I’m on school holidays at the moment, and loving every minute of it I don’t mind saying. It’s a time to catch up on things, like appointments for your kids that you can’t schedule in school term time because you’re working and are committed to the work you do, and you feel guilty if you take a day off to do something like visit the dentist. So instead, you pack your holiday breaks full of appointments like this, and your kids appreciate the fact that you care for them. : )
(For the record, I just have to admit that this backfired for me when I booked an appointment for my daughter, only to have the dental clinic claim no knowledge of this so I have had to schedule an in term appointment- at the end of a school day – of course!)
I was at one such dental appointment with my son the other day, and found myself struck by the changing nature of dental practice. The dental assistant was recording the state of my son’s teeth via a computer program, and the dental tools were all hygienically sealed before they were used. Most of what needed to be done was preventative work; seals on teeth and the like, things that were unheard of in my youth when I was subject to amalgam filling after amalgam filling, and root canal treatment. It was pretty obvious that the dental profession has moved a long way in recent years.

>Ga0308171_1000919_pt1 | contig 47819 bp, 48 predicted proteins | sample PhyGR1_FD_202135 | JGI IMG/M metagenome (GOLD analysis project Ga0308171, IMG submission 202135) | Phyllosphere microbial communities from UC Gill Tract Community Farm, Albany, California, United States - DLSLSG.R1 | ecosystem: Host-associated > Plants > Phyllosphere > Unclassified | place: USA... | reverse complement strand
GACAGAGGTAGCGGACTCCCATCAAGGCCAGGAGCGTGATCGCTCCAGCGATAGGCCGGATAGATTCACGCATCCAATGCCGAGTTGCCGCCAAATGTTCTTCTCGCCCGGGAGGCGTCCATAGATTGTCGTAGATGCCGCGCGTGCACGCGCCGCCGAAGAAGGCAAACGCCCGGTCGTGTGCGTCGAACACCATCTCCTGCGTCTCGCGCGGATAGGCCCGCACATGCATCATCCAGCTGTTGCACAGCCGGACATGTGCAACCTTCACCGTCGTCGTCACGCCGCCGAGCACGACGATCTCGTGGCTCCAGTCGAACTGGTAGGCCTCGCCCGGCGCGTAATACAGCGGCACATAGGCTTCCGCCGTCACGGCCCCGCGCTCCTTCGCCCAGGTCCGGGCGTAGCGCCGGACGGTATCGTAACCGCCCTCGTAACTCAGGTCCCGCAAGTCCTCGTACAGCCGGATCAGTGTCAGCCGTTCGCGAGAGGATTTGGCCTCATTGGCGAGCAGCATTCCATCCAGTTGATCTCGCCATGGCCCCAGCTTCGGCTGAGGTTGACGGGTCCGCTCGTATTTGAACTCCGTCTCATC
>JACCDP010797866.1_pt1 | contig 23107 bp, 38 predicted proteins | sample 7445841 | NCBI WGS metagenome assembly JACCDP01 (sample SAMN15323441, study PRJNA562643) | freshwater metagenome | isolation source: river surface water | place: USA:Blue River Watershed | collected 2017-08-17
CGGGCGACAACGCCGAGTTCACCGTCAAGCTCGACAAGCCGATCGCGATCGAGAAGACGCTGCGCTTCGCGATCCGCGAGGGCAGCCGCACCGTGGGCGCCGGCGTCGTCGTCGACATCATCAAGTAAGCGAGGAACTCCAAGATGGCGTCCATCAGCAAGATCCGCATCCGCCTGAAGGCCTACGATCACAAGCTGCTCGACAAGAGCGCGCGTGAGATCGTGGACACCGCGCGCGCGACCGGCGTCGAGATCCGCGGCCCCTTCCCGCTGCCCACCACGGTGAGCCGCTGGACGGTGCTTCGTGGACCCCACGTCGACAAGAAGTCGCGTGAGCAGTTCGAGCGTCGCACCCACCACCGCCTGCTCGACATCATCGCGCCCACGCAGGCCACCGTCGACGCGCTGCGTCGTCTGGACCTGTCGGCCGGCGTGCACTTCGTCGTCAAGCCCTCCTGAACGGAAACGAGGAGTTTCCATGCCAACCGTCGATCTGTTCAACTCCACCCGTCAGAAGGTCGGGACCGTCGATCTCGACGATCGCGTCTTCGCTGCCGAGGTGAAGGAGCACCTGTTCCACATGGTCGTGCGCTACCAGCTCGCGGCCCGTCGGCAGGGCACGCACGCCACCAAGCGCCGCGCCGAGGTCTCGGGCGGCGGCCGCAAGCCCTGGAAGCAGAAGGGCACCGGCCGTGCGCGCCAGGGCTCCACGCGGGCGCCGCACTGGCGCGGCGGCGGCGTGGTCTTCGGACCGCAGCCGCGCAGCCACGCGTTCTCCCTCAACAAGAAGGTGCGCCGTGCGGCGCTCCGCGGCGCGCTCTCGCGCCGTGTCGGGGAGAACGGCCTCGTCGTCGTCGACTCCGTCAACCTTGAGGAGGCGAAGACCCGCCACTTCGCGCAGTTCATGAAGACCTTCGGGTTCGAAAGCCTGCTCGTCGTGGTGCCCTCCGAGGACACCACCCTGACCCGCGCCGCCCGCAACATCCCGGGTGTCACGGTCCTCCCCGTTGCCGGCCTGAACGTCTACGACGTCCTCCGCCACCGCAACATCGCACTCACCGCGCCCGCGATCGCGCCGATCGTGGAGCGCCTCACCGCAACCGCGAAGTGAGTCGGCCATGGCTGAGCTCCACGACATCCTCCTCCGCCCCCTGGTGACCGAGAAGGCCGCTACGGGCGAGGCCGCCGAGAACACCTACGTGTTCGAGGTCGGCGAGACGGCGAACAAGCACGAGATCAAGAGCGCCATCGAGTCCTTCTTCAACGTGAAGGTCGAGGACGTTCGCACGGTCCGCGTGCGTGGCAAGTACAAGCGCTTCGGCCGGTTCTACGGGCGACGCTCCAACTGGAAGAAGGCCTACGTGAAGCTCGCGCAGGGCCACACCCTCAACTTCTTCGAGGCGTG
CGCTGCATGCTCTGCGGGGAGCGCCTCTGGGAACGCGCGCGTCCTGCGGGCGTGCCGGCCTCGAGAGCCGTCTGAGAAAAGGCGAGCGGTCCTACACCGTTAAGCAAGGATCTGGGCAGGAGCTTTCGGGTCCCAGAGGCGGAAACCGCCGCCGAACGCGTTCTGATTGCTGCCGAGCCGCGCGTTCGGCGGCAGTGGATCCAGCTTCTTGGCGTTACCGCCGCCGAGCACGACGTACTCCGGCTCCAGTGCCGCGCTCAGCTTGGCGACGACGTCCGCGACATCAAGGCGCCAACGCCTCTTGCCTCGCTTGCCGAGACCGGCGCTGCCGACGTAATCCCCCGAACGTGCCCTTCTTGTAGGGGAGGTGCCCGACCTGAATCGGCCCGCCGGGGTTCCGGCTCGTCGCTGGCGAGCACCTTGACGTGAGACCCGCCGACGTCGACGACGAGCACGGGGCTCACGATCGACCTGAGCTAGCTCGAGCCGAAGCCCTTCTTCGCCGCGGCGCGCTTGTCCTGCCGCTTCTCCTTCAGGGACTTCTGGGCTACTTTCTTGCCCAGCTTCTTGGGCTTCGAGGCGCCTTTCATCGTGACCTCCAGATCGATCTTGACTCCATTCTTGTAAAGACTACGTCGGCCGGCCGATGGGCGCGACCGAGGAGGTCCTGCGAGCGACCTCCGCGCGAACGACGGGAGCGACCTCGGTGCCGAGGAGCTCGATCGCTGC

While I sat there and took it in, I thought about resistance to change many of us encounter in education. Can other professions resist change as much as some educators do? I’ve heard the following stated many times before, but it’s so true. We wouldn’t tolerate the people looking after our health to not be up to date with current thinking, so why do we tolerate educators not being up to speed with current ideas about educational practice?